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Thrombocytes are cells that play a key role in blood clotting. In mammals, thrombocytes are anucleated cell fragments called platelets. Nucleated thrombocytes of nonmammalian vertebrates differ from the mammalian thrombocytes not only in having a nucleus and thus resembling B lymphocytes, but also these nucleated thrombocytes do not aggregate in response to ADP, serotonin and adrenaline (they do aggregate with thrombin, of course).[1]

References

  1. ^ Nature 220, 509 - 510 (02 November 1968); doi:10.1038/220509a0 ADP is not Involved in Thrombin-Induced Aggregation of Thrombocytes of a Non-mammalian Vertebrate FRANK A. BELAMARICH, DAVID SHEPRO & MARJA KIEN Biology Department, Boston University, Massachusetts. [1]
  • Meseguer J, Esteban MA, Rodríguez A. 2002. Microscopy Research and Technique. The Biology of Phagocytosis, Volume 57, Issue 6 , Pages 491 - 497.

Thrombocytes are cells that play a key role in blood clotting. In mammals, thrombocytes are anucleated cell fragments called platelets. Nucleated thrombocytes of nonmammalian vertebrates differ from the mammalian thrombocytes not only in having a nucleus and thus resembling B lymphocytes, but also these nucleated thrombocytes do not aggregate in response to ADP, serotonin and adrenaline (they do aggregate with thrombin, of course).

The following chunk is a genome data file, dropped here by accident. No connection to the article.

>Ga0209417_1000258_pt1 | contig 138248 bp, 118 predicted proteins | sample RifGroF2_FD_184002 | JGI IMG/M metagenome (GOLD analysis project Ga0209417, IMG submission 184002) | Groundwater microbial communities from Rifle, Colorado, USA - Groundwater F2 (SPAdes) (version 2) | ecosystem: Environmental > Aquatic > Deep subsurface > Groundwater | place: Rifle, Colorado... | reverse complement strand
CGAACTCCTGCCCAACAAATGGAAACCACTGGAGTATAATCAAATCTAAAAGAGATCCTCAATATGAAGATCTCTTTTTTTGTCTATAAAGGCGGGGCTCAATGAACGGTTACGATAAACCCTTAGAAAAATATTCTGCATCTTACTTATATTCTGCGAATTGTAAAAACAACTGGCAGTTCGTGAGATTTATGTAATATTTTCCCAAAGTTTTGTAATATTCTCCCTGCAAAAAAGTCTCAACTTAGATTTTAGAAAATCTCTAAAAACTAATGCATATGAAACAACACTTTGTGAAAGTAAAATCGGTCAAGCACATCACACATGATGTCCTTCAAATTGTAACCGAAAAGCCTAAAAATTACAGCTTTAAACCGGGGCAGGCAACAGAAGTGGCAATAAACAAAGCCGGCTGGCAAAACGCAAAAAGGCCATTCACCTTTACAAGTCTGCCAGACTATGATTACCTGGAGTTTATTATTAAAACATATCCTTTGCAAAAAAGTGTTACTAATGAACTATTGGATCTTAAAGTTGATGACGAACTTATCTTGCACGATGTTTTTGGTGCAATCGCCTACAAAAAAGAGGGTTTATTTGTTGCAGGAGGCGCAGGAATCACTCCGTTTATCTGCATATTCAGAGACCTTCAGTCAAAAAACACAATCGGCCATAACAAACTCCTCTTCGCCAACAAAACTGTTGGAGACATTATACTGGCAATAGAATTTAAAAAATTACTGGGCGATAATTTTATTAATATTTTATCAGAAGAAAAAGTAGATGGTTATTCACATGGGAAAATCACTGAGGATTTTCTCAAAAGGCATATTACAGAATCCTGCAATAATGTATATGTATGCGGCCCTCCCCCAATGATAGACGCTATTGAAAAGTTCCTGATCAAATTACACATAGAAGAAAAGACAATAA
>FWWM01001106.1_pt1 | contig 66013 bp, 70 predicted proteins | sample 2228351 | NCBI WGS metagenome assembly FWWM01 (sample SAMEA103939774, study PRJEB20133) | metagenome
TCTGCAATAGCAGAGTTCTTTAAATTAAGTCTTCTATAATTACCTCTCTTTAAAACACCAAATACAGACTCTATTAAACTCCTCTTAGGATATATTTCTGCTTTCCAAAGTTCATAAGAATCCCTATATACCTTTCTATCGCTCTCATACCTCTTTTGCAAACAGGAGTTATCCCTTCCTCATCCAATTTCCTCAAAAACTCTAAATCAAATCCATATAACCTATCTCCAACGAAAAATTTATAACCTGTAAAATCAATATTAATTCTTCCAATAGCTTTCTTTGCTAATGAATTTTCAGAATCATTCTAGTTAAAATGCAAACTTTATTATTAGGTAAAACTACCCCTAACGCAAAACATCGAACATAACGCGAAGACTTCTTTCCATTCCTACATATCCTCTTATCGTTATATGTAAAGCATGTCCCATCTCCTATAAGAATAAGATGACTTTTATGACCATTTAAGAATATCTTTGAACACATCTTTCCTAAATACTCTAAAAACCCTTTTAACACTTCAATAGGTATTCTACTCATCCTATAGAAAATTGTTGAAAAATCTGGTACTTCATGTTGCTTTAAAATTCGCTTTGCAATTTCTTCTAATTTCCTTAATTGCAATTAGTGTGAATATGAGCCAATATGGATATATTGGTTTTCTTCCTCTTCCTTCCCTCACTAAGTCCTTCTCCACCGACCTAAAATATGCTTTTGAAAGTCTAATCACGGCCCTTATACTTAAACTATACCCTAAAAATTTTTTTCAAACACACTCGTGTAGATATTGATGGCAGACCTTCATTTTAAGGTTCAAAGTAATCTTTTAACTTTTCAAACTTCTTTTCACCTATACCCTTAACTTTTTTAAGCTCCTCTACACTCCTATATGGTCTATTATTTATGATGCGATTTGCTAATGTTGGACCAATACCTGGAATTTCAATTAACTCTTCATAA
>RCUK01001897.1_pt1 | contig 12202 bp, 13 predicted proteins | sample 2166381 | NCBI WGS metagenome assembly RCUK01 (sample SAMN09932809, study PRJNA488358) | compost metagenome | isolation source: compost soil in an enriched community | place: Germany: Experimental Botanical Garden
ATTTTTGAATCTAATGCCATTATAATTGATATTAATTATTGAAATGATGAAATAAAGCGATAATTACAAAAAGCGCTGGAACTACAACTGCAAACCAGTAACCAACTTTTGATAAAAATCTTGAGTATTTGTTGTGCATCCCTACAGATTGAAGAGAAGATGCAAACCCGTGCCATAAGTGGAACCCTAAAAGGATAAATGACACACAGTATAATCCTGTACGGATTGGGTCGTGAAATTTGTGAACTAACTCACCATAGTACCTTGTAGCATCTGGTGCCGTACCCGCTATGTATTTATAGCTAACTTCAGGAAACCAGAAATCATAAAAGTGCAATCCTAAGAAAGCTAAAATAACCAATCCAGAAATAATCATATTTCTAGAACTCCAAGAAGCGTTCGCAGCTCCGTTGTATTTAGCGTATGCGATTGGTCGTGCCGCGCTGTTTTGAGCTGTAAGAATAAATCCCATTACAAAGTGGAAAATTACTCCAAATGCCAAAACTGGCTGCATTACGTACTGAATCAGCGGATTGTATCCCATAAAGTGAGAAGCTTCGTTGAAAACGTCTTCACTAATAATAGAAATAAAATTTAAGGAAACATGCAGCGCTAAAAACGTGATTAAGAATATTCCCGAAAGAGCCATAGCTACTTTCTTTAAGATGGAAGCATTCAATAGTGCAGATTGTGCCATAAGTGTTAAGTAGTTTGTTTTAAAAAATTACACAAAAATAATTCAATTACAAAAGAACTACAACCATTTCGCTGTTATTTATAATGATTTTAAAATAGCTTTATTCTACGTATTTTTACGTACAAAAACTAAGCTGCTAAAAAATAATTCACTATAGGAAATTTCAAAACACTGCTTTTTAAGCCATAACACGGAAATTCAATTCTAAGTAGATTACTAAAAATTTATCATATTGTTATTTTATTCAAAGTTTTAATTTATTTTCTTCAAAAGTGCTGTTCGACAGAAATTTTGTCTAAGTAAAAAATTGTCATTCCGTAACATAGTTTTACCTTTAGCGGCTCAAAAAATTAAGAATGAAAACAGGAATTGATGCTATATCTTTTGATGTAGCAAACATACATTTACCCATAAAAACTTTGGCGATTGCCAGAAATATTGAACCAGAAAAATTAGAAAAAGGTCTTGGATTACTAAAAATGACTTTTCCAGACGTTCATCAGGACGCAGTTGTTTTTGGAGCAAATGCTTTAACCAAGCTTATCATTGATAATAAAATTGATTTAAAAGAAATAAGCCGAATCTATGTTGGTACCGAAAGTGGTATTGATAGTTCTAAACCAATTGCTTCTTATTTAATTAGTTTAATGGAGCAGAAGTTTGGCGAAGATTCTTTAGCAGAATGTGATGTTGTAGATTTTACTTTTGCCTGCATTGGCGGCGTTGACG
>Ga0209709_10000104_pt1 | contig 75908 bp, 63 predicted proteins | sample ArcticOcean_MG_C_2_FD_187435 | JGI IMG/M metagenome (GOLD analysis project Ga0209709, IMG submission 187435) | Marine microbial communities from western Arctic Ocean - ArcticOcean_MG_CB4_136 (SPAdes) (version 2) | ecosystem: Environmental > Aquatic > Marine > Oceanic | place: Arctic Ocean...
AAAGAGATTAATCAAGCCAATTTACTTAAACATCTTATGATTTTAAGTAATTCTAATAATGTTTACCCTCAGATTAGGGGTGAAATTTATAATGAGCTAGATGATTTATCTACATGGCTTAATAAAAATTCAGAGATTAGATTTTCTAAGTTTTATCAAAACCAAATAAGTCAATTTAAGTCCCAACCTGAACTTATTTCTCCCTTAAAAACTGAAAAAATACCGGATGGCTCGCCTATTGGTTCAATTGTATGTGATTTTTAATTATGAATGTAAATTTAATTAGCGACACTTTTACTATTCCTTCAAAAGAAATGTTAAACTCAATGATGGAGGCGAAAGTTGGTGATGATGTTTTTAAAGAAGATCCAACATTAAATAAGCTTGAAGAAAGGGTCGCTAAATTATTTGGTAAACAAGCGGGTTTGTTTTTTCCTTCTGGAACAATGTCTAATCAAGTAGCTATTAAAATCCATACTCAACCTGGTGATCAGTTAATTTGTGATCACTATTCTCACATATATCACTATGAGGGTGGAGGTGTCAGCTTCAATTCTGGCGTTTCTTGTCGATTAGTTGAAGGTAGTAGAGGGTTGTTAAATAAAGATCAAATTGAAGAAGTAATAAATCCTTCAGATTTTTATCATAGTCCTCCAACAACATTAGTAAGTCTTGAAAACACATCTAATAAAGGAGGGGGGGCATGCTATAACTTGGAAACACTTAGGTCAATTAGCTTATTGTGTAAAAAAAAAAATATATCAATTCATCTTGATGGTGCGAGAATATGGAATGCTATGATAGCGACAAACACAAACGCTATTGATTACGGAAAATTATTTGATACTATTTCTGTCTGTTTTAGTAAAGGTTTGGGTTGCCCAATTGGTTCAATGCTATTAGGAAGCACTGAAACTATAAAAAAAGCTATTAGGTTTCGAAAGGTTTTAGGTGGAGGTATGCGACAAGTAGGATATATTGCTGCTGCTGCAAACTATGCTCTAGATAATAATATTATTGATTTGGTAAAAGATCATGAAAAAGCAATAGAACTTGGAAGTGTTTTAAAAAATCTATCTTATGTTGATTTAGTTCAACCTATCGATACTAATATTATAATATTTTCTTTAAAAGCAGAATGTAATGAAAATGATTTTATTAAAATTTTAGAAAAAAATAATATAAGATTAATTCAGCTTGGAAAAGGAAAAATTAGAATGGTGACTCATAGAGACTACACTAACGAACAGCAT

Being not complete cells, thrombocytes do not have major organelles except for asctin and myosin.

Platelet formation: 1. Repeated mitosis with no cytokinesis results in megakaryotes. 2. Granules are developed. 3. Pushes against sinusoid and sends cytoplasmic extensions into bloodstream. 4. Extensions break off into small granules. 5. Granules contain chemicals used in clotting.

[1]

References

  1. ^ Nature 220, 509 - 510 (02 November 1968); doi:10.1038/220509a0 ADP is not Involved in Thrombin-Induced Aggregation of Thrombocytes of a Non-mammalian Vertebrate FRANK A. BELAMARICH, DAVID SHEPRO & MARJA KIEN Biology Department, Boston University, Massachusetts. [1]
  • Meseguer J, Esteban MA, Rodríguez A. 2002. Microscopy Research and Technique. The Biology of Phagocytosis, Volume 57, Issue 6 , Pages 491 - 497.

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